United States District Court, S.D. Indiana, Indianapolis Division
ENTRY DENYING PETITION FOR WRIT OF HABEAS CORPUS AND
DIRECTING ENTRY OF FINAL JUDGMENT
William T. Lawrence, Judge
VanCleave, an inmate in the Indiana Department of Corrections
(IDOC), petitions pursuant to 28 U.S.C. § 2254 for the
reversal of certain disciplinary sanctions he received in
IDOC proceeding number IYC-16-08-0195. Mr. VanCleave was
found guilty of possession or use of a controlled substance
while he was incarcerated at the Plainfield Correctional
Facility. His petition, for the reasons explained below, is
prisoners may not be deprived of credit time, Cochran v.
Buss, 381 F.3d 637, 639 (7th Cir. 2004), or of
credit-earning class, Montgomery v. Anderson, 262
F.3d 641, 644-45 (7th Cir. 2001), without due process of law.
Due process is satisfied when prisoners are given advance
written notice of the charges against them, provided an
opportunity, albeit with limitations, to present evidence to
an impartial decision maker, given a written statement
articulating the reasons for the disciplinary action and the
evidence justifying it, and when there is “some
evidence in the record” to support a finding of guilt.
Superintendent, Mass. Corr. Inst. v. Hill, 472 U.S.
445, 454 (1985); Wolff v. McDonnell, 418 U.S. 539,
570-71 (1974); Jones v. Cross, 637 F.3d 841, 845
(7th Cir. 2011); Piggie v. Cotton, 344 F.3d 674, 677
(7th Cir. 2003); Webb v. Anderson, 224 F.3d 649, 652
(7th Cir. 2000).
The Disciplinary Proceeding
VanCleave was charged on August 12, 2016, in a conduct report
written by Investigator P. Prulhiere, with “Class
B” offense “202, Possession or Use of a
Controlled Substance.” Dkt. 10-1. Prulhiere wrote the
report charging Mr. VanCleave with this offense because Mr.
VanCleave's randomly collected urine sample, taken August
3, 2016, tested positive for amphetamine and methamphetamine.
At about 12:05 p.m. on that day, the sample was provided to
and collected by Sergeant J. Wilson. Redwood Toxicology
Laboratory tested the sample and reported that it was
positive for amphetamine and methamphetamine. Dkt. 10-2. The
prison disciplinary proceeding followed.
prison served Mr. VanCleave with the Conduct Report and a
Notice of Disciplinary Hearing (Screening Report). Dkt. 10-3.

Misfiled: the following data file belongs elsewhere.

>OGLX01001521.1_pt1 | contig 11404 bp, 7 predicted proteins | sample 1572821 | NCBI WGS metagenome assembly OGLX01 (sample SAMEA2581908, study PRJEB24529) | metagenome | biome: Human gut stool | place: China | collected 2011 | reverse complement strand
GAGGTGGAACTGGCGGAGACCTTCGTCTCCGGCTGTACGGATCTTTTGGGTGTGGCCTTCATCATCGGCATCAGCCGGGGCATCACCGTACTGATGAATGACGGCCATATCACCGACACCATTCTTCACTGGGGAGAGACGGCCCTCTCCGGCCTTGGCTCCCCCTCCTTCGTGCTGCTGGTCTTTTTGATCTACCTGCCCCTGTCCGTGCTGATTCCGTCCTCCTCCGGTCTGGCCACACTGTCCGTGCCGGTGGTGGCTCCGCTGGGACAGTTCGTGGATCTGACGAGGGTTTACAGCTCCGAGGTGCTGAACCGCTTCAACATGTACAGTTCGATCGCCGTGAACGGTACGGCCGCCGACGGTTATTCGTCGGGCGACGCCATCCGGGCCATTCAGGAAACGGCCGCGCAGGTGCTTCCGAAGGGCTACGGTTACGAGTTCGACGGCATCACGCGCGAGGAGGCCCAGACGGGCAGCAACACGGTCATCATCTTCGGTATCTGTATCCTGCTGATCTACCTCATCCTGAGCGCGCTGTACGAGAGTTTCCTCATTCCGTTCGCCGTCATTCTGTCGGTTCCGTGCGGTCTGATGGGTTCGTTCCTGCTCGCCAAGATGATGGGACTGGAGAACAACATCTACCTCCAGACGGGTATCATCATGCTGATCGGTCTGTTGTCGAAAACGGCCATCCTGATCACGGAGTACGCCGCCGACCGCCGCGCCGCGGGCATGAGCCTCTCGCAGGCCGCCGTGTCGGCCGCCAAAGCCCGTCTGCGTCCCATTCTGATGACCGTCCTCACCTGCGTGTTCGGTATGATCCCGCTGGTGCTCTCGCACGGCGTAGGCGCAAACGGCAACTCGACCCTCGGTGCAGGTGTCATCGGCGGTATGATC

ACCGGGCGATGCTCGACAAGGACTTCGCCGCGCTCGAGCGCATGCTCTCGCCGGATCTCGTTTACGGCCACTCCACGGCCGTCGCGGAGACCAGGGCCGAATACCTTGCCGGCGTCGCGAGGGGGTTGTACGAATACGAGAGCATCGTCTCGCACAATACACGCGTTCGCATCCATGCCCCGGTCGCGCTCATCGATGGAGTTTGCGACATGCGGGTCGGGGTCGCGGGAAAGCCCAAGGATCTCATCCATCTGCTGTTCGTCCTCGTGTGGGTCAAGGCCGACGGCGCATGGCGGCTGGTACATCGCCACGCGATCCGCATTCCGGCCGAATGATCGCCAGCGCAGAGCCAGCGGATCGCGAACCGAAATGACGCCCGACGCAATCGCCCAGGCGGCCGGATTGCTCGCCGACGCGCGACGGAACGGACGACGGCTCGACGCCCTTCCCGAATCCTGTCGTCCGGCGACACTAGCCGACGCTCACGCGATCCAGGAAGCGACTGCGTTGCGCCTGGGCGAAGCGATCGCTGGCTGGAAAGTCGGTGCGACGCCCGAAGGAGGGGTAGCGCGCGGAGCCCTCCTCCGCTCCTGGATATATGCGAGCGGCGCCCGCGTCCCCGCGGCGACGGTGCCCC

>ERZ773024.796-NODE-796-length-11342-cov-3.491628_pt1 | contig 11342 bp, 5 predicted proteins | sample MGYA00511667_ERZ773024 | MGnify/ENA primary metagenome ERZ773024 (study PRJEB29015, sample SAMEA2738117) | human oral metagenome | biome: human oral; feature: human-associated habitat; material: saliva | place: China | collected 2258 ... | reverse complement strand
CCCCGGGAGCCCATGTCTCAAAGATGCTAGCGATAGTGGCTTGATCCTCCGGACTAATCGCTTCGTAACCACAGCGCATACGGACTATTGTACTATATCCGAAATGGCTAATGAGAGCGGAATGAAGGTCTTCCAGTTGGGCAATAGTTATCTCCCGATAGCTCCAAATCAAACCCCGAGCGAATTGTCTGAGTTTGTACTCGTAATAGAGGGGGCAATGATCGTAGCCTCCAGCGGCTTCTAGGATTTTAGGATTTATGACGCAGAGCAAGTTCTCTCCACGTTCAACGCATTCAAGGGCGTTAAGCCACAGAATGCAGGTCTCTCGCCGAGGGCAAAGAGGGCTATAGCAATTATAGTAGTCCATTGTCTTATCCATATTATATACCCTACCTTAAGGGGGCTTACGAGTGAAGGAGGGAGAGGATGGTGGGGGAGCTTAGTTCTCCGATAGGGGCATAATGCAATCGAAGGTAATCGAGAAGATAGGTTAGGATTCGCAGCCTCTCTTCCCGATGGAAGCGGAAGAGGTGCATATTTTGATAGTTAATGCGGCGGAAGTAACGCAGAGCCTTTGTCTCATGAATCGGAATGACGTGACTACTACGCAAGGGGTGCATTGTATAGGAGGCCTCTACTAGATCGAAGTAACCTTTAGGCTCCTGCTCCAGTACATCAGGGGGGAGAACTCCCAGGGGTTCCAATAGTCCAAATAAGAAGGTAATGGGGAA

He was notified of his rights and he pled not guilty. Mr.
VanCleave did not request a lay advocate but requested
information from a witness, Sergeant Wilson.
Wilson provided a written statement. The hearing officer
considered the Conduct Report, Redwood Toxicology
Laboratory's report, the Screening Report, a statement
from Sergeant Wilson, and Mr. VanCleave's statements.
hearing officer found Mr. VanCleave guilty of the violations
and imposed as sanctions the loss of sixty (60) days of
earned time credit, demotion from credit class one to credit
class two, and reimbursement to the correctional facility of
$17.28 for the cost of the urine test. Dkt. 10-6.
VanCleave has exhausted his administrative appeal remedies.
VanCleave claims that his rights to due process of law were
denied because there was insufficient evidence to find him
guilty. He argues that he takes a prescribed medication,
Zantac, which caused a false positive for amphetamine and
methamphetamine in the laboratory test.
hearing officer's decision need only rest on ‘some
evidence' logically supporting it and demonstrating that
the result is not arbitrary.” Ellison v.
Zatecky, 820 F.3d 271, 274 (7th Cir. 2016). The
“some evidence” evidentiary standard in this type
of case is much more lenient than “beyond a reasonable
doubt” or even “by a preponderance.”
See Moffat v. Broyles, 288 F.3d 978, 981 (7th Cir.
2002) (hearing officer in prison disciplinary case
“need not show culpability beyond a reasonable doubt or
credit exculpatory evidence.”); McPherson v.
McBride, 188 F.3d 784, 786 (7th Cir. 1999) (“In
reviewing a decision for ‘some evidence, ' courts
are not required to conduct an examination of the entire
record, independently assess witness credibility, or weigh
the evidence, but only determine whether the prison
disciplinary board's decision to revoke good time credits
has some factual basis.”) (internal quotation omitted).
“[T]he relevant question is whether there is any
evidence in the record that could support the conclusion
reached by the disciplinary board.” Hill, 472
U.S. at 455-56.
reply, Mr. VanCleave contends that he “presented
documentary evidence that clearly showed the medication he
was prescribed, Zantac . . . would cause a false positive for
amphetamine/meth.” Dkt. 12, p. 4. The hearing officer,
Mr. VanCleave contends, “outright rejected” his
evidence. He did this, according to Mr. VanCleave, by having
Mr. VanCleave leave the room while he made a phone call. Mr.
VanCleave asserts that when ...